Anyone who thinks humans primarily communicate verbally hasn’t spent much time misinterpreting emails or text messages. Much of our communication load may be carried over the audio channel, but the accompanying video carries more than a few hints as to how to react to what’s been said.
Part of that is simply stance and expression. But, depending on culture, more or less of what is being said may be expressed by gesture. For highly expressive people, you can see them at a distance and know, if not the detail of what’s being said, at least whether it’s time to prepare for fight or flight.
But there are actually two parts to a gesture. There’s the motion of a body part – most typically involving some or many parts of the upper limbs; call that the syntax. Then there’s the meaning associated with that movement – call it the semantics. That may sound like parsing things a bit finely, but, in fact, the same gesture may mean different things in different places.
An American in Mexico may experience a situation where, upon approaching a local, the local may appear to be waving him or her off, as if there were some danger. Turns out that that “hand-in-the-air, push it away from you, palm out and fingers curling” gesture means “come hither” in Mexico. Americans use the reverse gesture to invite someone to approach, bringing the hand towards them, palm inwards. Very confusing.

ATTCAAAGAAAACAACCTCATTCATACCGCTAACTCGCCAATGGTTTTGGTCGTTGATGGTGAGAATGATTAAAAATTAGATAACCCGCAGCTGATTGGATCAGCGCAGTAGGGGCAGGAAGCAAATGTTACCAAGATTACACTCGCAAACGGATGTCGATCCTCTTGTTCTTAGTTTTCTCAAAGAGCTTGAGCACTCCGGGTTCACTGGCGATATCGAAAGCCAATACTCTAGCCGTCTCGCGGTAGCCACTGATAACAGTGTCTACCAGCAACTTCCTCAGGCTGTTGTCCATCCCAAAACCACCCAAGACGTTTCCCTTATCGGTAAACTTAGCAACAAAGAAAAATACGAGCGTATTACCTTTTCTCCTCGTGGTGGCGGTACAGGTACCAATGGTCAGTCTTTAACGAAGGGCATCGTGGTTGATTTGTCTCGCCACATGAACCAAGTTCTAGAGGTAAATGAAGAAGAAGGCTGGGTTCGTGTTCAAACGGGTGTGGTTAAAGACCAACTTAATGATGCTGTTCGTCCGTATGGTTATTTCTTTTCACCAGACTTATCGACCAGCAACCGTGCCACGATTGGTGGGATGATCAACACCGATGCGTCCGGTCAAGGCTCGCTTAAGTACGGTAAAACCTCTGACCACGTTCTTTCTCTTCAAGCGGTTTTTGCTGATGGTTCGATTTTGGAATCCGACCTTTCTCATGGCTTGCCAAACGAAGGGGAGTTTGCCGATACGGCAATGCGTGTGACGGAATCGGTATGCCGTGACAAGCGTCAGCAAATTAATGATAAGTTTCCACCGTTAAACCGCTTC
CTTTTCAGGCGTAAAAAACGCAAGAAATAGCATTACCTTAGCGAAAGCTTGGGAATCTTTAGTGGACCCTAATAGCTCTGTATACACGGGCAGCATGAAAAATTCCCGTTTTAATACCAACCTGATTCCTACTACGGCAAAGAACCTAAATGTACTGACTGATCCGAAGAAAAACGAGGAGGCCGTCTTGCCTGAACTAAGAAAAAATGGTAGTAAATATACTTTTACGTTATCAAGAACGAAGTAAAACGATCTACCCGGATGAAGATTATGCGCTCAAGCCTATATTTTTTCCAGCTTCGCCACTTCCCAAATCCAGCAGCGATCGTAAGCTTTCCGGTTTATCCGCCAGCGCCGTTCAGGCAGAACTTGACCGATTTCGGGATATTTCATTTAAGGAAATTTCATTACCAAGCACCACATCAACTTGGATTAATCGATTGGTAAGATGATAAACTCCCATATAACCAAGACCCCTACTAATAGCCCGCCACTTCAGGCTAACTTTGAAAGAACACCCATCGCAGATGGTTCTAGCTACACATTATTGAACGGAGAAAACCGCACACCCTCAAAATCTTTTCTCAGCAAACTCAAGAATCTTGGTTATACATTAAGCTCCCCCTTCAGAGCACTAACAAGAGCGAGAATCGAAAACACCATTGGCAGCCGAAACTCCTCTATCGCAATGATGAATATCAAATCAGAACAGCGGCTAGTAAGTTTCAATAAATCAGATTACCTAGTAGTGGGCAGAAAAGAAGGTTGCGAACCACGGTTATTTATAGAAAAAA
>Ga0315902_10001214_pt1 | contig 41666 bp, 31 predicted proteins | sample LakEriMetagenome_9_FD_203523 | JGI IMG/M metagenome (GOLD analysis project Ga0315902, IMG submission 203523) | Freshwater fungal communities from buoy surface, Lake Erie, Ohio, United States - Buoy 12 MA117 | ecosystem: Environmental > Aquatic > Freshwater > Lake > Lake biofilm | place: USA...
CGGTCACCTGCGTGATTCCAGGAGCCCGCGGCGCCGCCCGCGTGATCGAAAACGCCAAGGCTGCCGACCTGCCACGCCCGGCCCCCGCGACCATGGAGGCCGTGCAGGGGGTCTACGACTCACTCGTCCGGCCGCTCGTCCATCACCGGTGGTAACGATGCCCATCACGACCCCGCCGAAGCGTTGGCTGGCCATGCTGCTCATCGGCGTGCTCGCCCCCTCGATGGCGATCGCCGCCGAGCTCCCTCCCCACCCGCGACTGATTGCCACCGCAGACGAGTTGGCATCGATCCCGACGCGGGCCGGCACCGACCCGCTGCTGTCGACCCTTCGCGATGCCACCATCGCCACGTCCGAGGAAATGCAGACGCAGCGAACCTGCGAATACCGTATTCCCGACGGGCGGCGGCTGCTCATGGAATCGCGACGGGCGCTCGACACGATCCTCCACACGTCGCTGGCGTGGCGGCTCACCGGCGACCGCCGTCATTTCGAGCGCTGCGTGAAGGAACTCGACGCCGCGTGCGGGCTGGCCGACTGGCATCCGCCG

This partition between gesture syntax and semantics is at the heart of technology developed by a company called Movea (their Tim Kelliher, with whom I spoke, pronounces it “movie-uh”). Movea got their start in body-area networks, and they address a number of motion application areas, but they have specifically launched MoveTV to address gestures aimed at your TV. And no, that doesn’t mean what you probably hope it means.
Their focus is not so much for, shall we say, speech recognition: they see an opportunity in gaming and TV navigation. The enabling event is the fact that motion-sensing remote controls have come down to a price range that makes them acceptable for consumer applications. So this is about gestures that you express via a remote.
One of the big markets they see is in hotel in-room entertainment – sort of like Wii-by-the-hour. Or pay-per-Wii, or… ok I should just move along. This ties to the set-top box, which comes with a remote. The remote must, of course, be equipped with inertial measurement units (IMUs) so that it can tell how it’s being moved. It also needs radio to communicate the movements.
With those in place, you can do more than just play games: you can use the remote to help navigate through the set-top box screens, scrolling through programming and making selections more easily than by chunking away on remote buttons.
The low-level motion information from the remote is fed to the set-top box (or any other suitable computing platform), where decisions are made as to what the user is doing. Everything up to that decision is a matter of gesture syntax: what was the movement?